Whether green genetic engineering can contribute to securing global food security is a controversial matter. Little trade is reported with GM foodstuffs and technology to date has been limited to fodder crops and cotton. Moreover, the societal costs of GM technology are enormous. Inputs for licensing the variety, labelling and traceability are joined by aspects such as protecting intellectual property and guaranteeing farmers' freedom of choice. Instead of placing all stakes unilaterally on genetic engineering, less risky and less disputed alternatives should be given greater consideration such as cell culture and other tissue-culture processes and site-appropriate cropping techniques.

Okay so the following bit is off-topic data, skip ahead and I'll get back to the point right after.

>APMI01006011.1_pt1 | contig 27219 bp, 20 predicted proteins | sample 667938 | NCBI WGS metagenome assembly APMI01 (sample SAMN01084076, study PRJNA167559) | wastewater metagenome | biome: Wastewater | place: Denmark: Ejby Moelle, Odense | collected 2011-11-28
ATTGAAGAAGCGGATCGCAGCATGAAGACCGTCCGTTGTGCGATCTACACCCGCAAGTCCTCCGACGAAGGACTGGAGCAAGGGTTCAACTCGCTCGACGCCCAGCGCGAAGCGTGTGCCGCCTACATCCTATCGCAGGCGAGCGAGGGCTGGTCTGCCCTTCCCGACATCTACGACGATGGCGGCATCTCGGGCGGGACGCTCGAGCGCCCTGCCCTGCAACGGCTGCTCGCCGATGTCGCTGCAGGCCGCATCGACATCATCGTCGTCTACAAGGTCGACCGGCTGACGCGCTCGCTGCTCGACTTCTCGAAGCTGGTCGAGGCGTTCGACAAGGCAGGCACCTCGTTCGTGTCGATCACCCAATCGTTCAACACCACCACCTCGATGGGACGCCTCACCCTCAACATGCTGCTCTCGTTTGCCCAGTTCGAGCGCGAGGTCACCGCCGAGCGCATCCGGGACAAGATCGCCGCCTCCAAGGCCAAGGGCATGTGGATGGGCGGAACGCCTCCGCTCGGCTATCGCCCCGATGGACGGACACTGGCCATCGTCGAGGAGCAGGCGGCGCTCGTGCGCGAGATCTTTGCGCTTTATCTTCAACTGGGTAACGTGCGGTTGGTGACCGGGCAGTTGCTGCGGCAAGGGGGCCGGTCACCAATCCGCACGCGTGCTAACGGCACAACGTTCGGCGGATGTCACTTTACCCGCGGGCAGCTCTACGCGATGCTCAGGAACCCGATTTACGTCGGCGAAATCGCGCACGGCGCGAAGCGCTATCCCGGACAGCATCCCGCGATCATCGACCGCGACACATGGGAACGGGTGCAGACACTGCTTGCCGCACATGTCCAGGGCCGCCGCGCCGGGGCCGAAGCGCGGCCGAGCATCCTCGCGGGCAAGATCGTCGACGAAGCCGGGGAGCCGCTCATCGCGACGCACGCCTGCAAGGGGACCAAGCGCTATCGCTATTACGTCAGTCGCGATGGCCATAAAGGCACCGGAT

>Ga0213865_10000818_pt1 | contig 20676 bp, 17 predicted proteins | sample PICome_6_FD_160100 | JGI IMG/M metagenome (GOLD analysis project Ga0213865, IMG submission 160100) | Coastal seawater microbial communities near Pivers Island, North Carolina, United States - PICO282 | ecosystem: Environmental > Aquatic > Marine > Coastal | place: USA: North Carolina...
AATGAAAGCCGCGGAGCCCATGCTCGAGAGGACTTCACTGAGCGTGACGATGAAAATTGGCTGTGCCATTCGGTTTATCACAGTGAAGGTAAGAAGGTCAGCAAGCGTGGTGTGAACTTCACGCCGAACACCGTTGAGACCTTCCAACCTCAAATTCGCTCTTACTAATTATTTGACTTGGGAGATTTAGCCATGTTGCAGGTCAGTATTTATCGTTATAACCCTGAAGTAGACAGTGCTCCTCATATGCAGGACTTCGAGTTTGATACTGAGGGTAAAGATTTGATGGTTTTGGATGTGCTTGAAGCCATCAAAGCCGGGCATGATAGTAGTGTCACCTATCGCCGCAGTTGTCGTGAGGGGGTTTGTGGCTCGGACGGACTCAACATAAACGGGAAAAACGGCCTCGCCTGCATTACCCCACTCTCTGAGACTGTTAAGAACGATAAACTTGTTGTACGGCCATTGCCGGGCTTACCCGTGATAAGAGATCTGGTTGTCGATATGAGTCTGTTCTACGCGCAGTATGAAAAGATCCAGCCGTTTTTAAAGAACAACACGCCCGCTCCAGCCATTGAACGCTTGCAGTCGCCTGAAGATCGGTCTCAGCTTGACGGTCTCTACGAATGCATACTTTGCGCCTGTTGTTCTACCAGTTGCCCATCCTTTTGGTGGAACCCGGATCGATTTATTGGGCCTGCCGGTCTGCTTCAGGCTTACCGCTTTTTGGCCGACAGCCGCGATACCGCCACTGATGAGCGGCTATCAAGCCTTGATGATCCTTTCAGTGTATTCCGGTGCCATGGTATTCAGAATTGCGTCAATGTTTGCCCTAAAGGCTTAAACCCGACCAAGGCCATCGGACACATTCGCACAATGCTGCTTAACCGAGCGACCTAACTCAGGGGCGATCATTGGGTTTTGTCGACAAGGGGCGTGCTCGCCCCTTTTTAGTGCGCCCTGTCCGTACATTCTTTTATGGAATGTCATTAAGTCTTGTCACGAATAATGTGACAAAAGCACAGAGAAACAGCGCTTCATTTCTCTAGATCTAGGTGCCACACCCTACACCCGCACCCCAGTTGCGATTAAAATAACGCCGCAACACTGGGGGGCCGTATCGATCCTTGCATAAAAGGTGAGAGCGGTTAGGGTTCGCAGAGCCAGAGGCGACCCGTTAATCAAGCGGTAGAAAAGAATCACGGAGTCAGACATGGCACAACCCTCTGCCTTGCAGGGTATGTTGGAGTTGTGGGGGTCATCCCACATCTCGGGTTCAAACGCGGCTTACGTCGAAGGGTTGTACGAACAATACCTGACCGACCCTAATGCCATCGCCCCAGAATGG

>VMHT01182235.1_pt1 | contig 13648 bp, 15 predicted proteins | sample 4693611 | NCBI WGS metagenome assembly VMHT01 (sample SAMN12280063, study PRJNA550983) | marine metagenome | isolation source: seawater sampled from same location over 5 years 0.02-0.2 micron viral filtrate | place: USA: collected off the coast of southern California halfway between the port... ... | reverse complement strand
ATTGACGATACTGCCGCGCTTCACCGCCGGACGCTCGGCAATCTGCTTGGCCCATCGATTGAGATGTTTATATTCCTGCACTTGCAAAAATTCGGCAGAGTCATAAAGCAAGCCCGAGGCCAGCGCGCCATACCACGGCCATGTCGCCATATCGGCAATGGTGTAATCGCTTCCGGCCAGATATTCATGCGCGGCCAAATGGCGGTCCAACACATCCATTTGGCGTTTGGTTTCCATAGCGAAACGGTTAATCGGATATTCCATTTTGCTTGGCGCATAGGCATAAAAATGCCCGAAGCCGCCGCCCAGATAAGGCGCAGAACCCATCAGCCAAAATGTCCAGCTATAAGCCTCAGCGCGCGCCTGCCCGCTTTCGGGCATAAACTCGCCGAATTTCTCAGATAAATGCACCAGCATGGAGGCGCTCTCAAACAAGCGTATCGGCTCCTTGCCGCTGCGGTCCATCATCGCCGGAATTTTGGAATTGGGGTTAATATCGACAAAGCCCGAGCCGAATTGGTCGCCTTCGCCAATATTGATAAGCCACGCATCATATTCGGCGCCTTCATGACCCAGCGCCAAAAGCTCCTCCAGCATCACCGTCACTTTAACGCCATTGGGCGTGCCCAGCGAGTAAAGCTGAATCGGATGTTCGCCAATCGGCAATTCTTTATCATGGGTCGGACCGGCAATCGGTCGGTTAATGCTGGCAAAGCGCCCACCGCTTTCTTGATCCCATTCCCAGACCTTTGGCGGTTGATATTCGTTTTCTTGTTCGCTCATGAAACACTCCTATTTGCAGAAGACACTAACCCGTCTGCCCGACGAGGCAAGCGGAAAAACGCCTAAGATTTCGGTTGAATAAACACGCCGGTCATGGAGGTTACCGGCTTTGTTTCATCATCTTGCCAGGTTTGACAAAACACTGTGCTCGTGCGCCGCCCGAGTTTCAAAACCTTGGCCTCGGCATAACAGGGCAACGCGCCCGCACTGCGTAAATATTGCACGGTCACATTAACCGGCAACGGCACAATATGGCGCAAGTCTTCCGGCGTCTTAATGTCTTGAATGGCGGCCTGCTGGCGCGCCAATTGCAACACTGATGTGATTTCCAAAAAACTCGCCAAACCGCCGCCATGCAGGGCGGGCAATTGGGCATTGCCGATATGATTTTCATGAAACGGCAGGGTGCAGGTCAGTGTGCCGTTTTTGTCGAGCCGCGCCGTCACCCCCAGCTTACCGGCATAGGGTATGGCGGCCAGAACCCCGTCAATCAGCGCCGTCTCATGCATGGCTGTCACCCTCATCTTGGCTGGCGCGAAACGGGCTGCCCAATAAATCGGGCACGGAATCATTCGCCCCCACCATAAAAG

Dr Rudolf Buntzel
Commissioner for World Food Matters of the Protestant Church Development
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